Living in South Florida, we are very fortunate to have some amazing weather all year round. Since my daughter was an infant, we immediately took advantage of enjoying playtime outdoors, especially poolside. In pure Anti Mom fashion, she was decked out from head to toe in the cutest bathing suits and swimming accessories. I had a pair of infant shades that we would put on her because we thought she looked like a little movie star. Some days though, I just would put a cute hat on her head. Little did I know I was putting my sweet angel’s eyes at major MAJOR risk.
I was lucky enough to be a part of an informative webinar with The Vision Council. They are a nonprofit trade association representing the manufacturers and suppliers of the optical industry. Their member companies manufacture and/or distribute everything from eyeglass lenses and frames to sunglasses to eyeglass cases and accessories. An important part of their work is educating adults and children about vision health and eye safety. And let me tell you-educate they did!
On the panel of speakers was Dr. Dora Adamopoulos, a member of The Vision Council who is also an optometrist and mother of 2. She opened our eyes (no pun intended!) to some of the negative effects from UVA and UVB rays on our eyes and our children’s. She claimed that children receive 3 times the annual sun exposure of adults. Since they are less mature then the eyes of an adult, a child’s lens cannot filter out UV rays thus causing more radiation to reach their retina that much quicker.
This exposure can lead to both short and long term vision problems, some of which can’t be reversed. Scary, right?! The last thing I would ever want is for my child to develop photokeratitis (sunburn of the eye) or something more serious. Hell – I didn’t even know you could get sunburn on your eyes! As I was always worried about the UV rays, I didn’t put as much effort in protecting her eyes as I did her skin. That must change.
Some factors to take into effect in protecting your babies eyes is not only getting you and your family eye wear that is certified UVA/UVB protected, but Jamie Shyer, a member of The Vision Council and owner of Zyloware Eyewear, informed us that the color of lens is vital. If your family is always on the sports fields, look for impact-resistant lenses that are made from materials like polycarbonate, polyurethane or Trivex. If you are a beach and pool family, like us, consider getting polarized lenses that filter out glare. Even yellow/brown-tinted lenses will help you out in the water or beach by reflecting the light glaring off the water. And all these years I just thought the lens color was pure fashion-related! Duh.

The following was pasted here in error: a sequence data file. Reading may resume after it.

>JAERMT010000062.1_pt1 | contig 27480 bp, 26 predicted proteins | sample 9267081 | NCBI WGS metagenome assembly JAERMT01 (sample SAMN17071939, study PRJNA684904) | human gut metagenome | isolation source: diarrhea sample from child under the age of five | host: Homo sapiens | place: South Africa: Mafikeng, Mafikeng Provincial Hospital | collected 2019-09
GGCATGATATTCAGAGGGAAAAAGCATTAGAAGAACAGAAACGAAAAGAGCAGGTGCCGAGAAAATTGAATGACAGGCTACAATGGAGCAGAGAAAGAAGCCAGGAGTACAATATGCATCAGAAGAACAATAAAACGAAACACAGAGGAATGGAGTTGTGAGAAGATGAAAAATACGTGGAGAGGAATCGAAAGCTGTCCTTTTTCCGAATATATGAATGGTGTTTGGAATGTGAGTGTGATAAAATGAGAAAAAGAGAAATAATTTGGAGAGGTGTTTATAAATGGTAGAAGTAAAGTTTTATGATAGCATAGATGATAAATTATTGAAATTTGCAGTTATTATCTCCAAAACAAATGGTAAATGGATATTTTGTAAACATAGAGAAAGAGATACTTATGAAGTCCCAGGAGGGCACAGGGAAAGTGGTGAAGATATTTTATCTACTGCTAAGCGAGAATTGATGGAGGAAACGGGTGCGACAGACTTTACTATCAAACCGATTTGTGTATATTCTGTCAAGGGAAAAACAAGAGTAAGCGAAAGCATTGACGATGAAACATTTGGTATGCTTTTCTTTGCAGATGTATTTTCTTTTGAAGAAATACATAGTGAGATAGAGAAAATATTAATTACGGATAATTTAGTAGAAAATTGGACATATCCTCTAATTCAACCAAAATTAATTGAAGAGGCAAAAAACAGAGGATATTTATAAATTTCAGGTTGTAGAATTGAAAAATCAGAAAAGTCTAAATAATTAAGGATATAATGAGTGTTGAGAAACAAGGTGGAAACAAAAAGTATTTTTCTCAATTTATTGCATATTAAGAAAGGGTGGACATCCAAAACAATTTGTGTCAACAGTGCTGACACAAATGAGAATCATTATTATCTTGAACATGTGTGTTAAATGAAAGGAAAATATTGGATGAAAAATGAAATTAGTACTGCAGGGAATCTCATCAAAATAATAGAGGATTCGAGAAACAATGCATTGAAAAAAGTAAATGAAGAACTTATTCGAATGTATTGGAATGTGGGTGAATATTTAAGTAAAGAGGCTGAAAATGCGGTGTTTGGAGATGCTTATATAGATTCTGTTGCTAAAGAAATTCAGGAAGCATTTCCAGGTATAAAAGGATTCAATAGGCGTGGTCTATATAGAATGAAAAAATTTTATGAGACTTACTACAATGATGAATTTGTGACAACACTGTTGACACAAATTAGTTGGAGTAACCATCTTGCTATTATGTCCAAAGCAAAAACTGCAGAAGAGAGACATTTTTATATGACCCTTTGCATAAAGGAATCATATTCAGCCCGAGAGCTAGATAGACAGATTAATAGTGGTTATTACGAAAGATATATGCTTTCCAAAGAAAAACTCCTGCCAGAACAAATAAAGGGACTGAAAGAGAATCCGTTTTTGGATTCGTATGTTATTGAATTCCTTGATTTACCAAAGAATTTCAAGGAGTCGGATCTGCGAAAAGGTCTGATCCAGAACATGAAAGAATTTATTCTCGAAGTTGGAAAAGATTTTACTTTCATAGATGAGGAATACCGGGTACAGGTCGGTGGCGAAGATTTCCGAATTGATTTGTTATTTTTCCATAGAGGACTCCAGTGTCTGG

Child eye safety shouldn’t be taken lightly. You want them to be protected and out of harms way when it comes to other aspects of life and let me tell you, those UV’s can be brutally harmful! The Vision Council was able to answer to some imperative questions that us moms had about child eye safety and I had to share the top 3 with you, for your own piece of mind.
- If your child is like mine, getting them to keep anything on their heads is a struggle, so how can we get our kids to wear AND keep on sunglasses? The Vision Council panel suggested that showing your kids wearing sunglasses can be “fun” will help them want to wear them more and rip them off less! Putting their glasses on stuffed animals or dolls can help. Or letting them decorate their shades with stickers to get them interacting with designing them will let them want to wear them more!
- What is the difference between UVA and UVB? UVA rays account for up to 95% of our UV exposure and are present regardless of the season or time of day. Were as UVB rays are shorter and less prevalent, they are more intense and more prevalent in the summer months.
- Where should I go to buy a quality pair of sunglasses? Any reputable retailer! Stay clear of street vendors or popular auction sites. Always look for sticker or logo from the American National Standards Institute with UVA/UVB protection. Mass retailers, drug stores and local eye care professionals are considered reputable. So if you have any questions, ask them! They are here to help.
Starting eye protection with your children from day one will help them in the long run and defer any type of eye damage in the future. Always protect their eyes with sunglasses and it doesn’t hurt to pair them with hat. If I hadn’t been fortunate enough to speak with the wonderful panel from The Vision Council, I would still be in the dark and putting my toddler in danger. To learn more about how to protect you and your family and the importance of eye protection, check out The Vision Council’s website.
And remember – buying sunglasses for you and your family that look good may be on the top of your priorities, but finding glasses that protect should be higher!
Disclosure: Although I received compensation as part of my participation in this campaign with The Motherhood, all thoughts and opinions expressed in this post are my own.